Although best known for his novels, Lawrence wrote almost 800 poems, most of them relatively short. His first poems were written in 1904 and two of his poems, "Dreams Old" and "Dreams Nascent", were among his earliest published works in ''The English Review''. His early works clearly place him in the school of [[Georgian poets]], a group not only named after the reigning monarch but also to the [[romantic poet]]s of the previous [[Georgian period]] whose work they were trying to emulate.<ref>"The Georgian Poets", ''Oxford Dictionary of National Biography'':[http://www.oxforddnb.com/templates/theme-print.jsp?articleid=95604 "The Georgian Poets", ''Oxford Dictionary of National Biography'']</ref> What typified the entire movement, and Lawrence's poems of the time, were well-worn poetic [[Trope (linguistics)|tropes]] and deliberately archaic language. Many of these poems displayed what [[John Ruskin]] referred to as the [[pathetic fallacy]], the tendency to ascribe human emotions to animals and even inanimate objects.
 
Just as [[World War I|the First World War]] dramatically changed the work of many of the poets who saw service in the trenches, Lawrence's own work saw a dramatic change, during his years in Cornwall. During this time, he wrote [[free verse]] influenced by [[Walt Whitman]].<ref>M. Gwyn Thomas, "Whitman in the British Isles", in ''Walt Whitman and the World'', ed. Gay Wilson Allen and Ed Folsom (Iowa City: University of Iowa Press, 1995), p.16.</ref> He set forth his manifesto for much of his later verse in the introduction to ''New Poems''. "We can get rid of the stereotyped movements and the old hackneyed associations of sound or sense. We can break down those artificial conduits and canals through which we do so love to force our utterance. We can break the stiff neck of habit&nbsp;[…] But we cannot positively prescribe any motion, any rhythm."
Aldous Huxley also defended Lawrence in his introduction to a collection of letters published in 1932. However, the most influential advocate of Lawrence's contribution to literature was the [[Cambridge]] literary critic [[F. R. Leavis]] who asserted that the author had made an important contribution to the tradition of English fiction. Leavis stressed that ''The Rainbow'', ''Women in Love'', and the short stories and tales were major works of art. Later, the [[Lady Chatterley's Lover|Lady Chatterley Trial]] of 1960, and subsequent publication of the book, ensured Lawrence's popularity (and notoriety) with a wider public.
 
Lawrence held seemingly contradictory views of feminism. The evidence of his written works indicates an overwhelming commitment to representing women as strong, independent and complex; he produced major works in which young, self-directing female characters were central. A number of feminist critics, notably [[Kate Millett]], have criticised, indeed ridiculed Lawrence's [[Gender politics|sexual politics]], Millett claiming that he uses his female characters as mouthpieces to promote his creed of male supremacy.<ref>{{Citechú bookthích sách|author=Millett, Kate|title=Sexual Politics|year=2000|first=1969|publisher=University of Chicago Press|chapter=III: The Literary Reflection|isbn=0-252-06889-0}}</ref> This damaged his reputation in some quarters, although [[Norman Mailer]] came to Lawrence's defence in ''The Prisoner of Sex'' in 1971.<ref>{{Citechú thích web|author=Mailer, Norman|title=The Prisoner of Sex|url=http://www.harpers.org/archive/1971/03/0021207|date=March 1971|publisher=Harper's Magazine|accessdate=13 September 2009}} and {{Citechú thích booksách|author=Mailer, Norman|title=Prisoner of Sex|date=January 1971|publisher=Little Brown|isbn=0-316-54413-2}}</ref> Yet Lawrence continues to find an audience, and the ongoing publication of [[The Cambridge Edition of the Letters and Works of D. H. Lawrence|a new scholarly edition of his letters]] and writings has demonstrated the range of his achievement.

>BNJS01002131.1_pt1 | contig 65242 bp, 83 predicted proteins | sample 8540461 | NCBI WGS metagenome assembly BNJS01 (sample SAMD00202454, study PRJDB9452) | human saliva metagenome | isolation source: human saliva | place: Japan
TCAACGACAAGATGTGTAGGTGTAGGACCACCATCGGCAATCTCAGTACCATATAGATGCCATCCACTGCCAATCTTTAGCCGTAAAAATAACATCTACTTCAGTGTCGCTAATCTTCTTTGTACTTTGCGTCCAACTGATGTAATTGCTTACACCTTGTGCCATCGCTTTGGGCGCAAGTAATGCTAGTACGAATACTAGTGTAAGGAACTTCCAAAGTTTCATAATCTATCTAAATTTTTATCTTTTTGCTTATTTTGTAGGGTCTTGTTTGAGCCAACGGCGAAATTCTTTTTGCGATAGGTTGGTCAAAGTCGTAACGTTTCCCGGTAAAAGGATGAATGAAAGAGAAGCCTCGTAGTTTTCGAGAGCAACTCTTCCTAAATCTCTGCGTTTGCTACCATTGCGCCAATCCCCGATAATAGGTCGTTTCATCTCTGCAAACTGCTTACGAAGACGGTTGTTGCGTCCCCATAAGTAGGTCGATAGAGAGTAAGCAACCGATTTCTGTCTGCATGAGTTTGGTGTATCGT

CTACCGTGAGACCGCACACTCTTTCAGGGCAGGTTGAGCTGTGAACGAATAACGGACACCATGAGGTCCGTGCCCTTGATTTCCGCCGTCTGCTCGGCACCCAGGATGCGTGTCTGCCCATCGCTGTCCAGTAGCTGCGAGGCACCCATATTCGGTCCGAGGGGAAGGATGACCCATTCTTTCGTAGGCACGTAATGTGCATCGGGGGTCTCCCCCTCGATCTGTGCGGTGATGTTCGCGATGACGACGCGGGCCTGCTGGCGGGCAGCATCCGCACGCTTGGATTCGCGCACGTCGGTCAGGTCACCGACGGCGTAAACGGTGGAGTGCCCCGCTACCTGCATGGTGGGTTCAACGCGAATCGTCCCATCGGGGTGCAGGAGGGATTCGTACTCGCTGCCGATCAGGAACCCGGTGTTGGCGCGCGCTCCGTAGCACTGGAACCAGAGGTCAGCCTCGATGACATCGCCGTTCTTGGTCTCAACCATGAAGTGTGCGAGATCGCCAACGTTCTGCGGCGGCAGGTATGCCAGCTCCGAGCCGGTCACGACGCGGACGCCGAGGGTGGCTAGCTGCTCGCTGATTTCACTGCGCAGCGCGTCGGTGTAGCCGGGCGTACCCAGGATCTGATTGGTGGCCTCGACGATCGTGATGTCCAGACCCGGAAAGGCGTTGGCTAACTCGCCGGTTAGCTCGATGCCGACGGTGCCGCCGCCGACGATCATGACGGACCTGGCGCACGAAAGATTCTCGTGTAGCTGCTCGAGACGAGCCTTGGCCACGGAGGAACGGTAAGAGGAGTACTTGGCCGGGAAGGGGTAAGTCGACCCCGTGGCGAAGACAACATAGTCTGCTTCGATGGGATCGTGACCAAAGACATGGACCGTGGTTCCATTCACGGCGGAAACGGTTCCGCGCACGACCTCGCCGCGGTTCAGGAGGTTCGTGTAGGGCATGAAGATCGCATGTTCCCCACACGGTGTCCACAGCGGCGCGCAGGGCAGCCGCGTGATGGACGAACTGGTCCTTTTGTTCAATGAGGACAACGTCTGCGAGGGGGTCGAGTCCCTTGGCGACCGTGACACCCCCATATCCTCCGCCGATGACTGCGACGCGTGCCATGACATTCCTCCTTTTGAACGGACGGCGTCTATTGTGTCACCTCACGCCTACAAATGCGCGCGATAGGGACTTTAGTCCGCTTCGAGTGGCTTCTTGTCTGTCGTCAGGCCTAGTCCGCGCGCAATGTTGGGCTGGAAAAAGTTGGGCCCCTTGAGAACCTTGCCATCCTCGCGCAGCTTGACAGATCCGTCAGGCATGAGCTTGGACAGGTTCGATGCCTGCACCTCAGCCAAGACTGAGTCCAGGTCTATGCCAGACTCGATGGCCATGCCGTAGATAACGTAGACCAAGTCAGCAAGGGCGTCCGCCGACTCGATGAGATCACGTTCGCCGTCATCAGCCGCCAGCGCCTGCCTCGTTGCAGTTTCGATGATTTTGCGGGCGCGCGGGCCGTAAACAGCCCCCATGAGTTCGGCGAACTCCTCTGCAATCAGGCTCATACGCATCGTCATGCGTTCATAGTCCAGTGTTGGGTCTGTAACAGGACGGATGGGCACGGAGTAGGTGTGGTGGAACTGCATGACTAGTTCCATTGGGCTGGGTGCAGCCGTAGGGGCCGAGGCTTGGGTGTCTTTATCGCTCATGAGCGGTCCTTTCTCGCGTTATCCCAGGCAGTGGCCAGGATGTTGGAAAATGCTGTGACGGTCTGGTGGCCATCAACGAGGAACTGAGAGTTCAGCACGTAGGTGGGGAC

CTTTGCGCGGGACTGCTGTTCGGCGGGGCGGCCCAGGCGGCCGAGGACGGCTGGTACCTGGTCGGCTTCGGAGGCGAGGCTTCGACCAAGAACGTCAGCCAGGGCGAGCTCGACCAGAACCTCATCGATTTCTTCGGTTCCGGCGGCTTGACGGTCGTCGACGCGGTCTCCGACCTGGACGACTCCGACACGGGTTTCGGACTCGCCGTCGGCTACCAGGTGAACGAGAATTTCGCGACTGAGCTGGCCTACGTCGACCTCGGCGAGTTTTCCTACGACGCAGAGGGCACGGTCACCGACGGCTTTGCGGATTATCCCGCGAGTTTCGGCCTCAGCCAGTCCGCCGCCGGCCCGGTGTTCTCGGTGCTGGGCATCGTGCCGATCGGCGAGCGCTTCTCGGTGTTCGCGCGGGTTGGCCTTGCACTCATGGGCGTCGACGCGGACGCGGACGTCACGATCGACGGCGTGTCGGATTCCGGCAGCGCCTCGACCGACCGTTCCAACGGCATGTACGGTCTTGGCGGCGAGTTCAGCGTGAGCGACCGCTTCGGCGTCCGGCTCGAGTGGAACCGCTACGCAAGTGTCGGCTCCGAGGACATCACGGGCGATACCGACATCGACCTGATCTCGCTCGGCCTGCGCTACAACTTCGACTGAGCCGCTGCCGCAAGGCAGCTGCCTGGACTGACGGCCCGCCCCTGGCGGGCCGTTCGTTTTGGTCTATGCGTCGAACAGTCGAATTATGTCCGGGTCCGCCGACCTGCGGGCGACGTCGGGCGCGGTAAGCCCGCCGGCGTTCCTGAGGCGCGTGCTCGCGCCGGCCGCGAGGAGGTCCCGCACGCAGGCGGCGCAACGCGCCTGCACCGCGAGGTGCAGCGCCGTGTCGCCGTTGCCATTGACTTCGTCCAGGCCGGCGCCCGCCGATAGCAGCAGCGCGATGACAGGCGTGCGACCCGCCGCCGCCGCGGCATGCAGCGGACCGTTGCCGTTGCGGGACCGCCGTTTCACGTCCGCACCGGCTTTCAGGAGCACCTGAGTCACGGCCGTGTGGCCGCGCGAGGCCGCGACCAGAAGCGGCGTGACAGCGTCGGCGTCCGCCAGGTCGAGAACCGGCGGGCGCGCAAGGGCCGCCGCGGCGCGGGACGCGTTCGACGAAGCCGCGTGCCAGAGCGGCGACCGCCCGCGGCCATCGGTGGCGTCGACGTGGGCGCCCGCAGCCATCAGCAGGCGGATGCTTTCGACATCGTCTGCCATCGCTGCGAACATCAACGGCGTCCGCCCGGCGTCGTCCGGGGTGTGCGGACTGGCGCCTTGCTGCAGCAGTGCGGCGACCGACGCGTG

==Hội họa==
* ''D. H. Lawrence's Paintings'', ed. Keith Sagar, London: Chaucer Press, 2003.
* ''The Collected Art Works of D. H. Lawrence'', ed. Tetsuji Kohno, Tokyo: Sogensha, 2004.
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==Các tác phẩm viết về Lawrence==
* [[John Worthen]] (1979) ''D. H. Lawrence and the Idea of the Novel'' (London and Basingstoke, Macmillan).
* T R Wright (2000) ''D H Lawrence and the Bible'' (Cambridge, Cambridge University Press)
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==Liên kết ngoài==
 
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[[CategoryThể loại:D. H. Lawrence| ]]
[[CategoryThể loại:1885 births]]
[[CategoryThể loại:1930 deaths]]
[[CategoryThể loại:20th-century British writers]]
[[CategoryThể loại:20th-century dramatists and playwrights]]
[[CategoryThể loại:Alumni of the University of Nottingham]]
[[CategoryThể loại:Deaths from tuberculosis]]
[[CategoryThể loại:English novelists]]
[[CategoryThể loại:English short story writers]]
[[CategoryThể loại:Imagists]]
[[CategoryThể loại:Infectious disease deaths in France]]
[[CategoryThể loại:James Tait Black Memorial Prize recipients]]
[[CategoryThể loại:Modernist writers]]
[[CategoryThể loại:People educated at Nottingham High School]]
[[CategoryThể loại:People from Eastwood, Nottinghamshire]]
[[CategoryThể loại:Obscenity controversies]]